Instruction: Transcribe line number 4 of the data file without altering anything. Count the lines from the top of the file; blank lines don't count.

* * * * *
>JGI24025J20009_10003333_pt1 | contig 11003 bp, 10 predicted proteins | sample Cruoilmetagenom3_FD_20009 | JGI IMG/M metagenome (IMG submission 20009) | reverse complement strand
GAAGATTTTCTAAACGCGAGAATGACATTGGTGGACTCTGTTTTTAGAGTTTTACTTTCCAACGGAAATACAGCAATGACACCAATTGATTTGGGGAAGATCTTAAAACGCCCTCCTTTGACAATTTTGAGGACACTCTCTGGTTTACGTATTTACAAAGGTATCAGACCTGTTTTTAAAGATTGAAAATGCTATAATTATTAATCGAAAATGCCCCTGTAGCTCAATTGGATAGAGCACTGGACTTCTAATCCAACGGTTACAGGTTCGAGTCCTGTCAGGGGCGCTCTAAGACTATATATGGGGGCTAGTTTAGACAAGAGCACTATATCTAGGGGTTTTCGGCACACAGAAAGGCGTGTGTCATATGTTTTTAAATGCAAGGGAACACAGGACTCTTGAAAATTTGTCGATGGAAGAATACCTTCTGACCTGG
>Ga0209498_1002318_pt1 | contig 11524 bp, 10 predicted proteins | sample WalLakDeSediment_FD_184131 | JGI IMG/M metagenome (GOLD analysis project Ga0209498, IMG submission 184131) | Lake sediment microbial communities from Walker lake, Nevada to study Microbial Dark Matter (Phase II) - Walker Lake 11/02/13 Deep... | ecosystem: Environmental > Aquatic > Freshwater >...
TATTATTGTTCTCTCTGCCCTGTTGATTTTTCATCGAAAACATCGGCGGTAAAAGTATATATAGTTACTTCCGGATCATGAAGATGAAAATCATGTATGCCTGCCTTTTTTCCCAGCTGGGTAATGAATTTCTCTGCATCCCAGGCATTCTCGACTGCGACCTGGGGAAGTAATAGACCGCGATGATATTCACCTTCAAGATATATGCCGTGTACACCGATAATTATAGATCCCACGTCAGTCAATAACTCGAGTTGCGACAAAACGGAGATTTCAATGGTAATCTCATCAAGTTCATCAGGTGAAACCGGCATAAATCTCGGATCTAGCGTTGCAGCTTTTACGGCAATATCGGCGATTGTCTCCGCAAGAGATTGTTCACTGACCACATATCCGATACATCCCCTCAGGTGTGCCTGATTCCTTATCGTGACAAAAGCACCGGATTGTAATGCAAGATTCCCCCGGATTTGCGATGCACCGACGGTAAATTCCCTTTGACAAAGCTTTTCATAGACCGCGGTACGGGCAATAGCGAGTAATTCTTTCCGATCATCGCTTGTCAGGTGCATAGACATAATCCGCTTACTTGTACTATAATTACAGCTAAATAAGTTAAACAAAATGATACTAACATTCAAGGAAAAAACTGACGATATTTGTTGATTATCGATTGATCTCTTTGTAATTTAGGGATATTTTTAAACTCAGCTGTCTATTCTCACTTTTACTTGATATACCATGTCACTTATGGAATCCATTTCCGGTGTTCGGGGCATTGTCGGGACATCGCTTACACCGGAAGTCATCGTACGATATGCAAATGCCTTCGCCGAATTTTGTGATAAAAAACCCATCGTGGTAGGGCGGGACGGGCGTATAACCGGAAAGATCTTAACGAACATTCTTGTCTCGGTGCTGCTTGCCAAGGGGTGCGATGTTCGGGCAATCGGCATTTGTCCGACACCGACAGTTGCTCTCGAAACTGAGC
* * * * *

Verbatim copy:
TATTATTGTTCTCTCTGCCCTGTTGATTTTTCATCGAAAACATCGGCGGTAAAAGTATATATAGTTACTTCCGGATCATGAAGATGAAAATCATGTATGCCTGCCTTTTTTCCCAGCTGGGTAATGAATTTCTCTGCATCCCAGGCATTCTCGACTGCGACCTGGGGAAGTAATAGACCGCGATGATATTCACCTTCAAGATATATGCCGTGTACACCGATAATTATAGATCCCACGTCAGTCAATAACTCGAGTTGCGACAAAACGGAGATTTCAATGGTAATCTCATCAAGTTCATCAGGTGAAACCGGCATAAATCTCGGATCTAGCGTTGCAGCTTTTACGGCAATATCGGCGATTGTCTCCGCAAGAGATTGTTCACTGACCACATATCCGATACATCCCCTCAGGTGTGCCTGATTCCTTATCGTGACAAAAGCACCGGATTGTAATGCAAGATTCCCCCGGATTTGCGATGCACCGACGGTAAATTCCCTTTGACAAAGCTTTTCATAGACCGCGGTACGGGCAATAGCGAGTAATTCTTTCCGATCATCGCTTGTCAGGTGCATAGACATAATCCGCTTACTTGTACTATAATTACAGCTAAATAAGTTAAACAAAATGATACTAACATTCAAGGAAAAAACTGACGATATTTGTTGATTATCGATTGATCTCTTTGTAATTTAGGGATATTTTTAAACTCAGCTGTCTATTCTCACTTTTACTTGATATACCATGTCACTTATGGAATCCATTTCCGGTGTTCGGGGCATTGTCGGGACATCGCTTACACCGGAAGTCATCGTACGATATGCAAATGCCTTCGCCGAATTTTGTGATAAAAAACCCATCGTGGTAGGGCGGGACGGGCGTATAACCGGAAAGATCTTAACGAACATTCTTGTCTCGGTGCTGCTTGCCAAGGGGTGCGATGTTCGGGCAATCGGCATTTGTCCGACACCGACAGTTGCTCTCGAAACTGAGC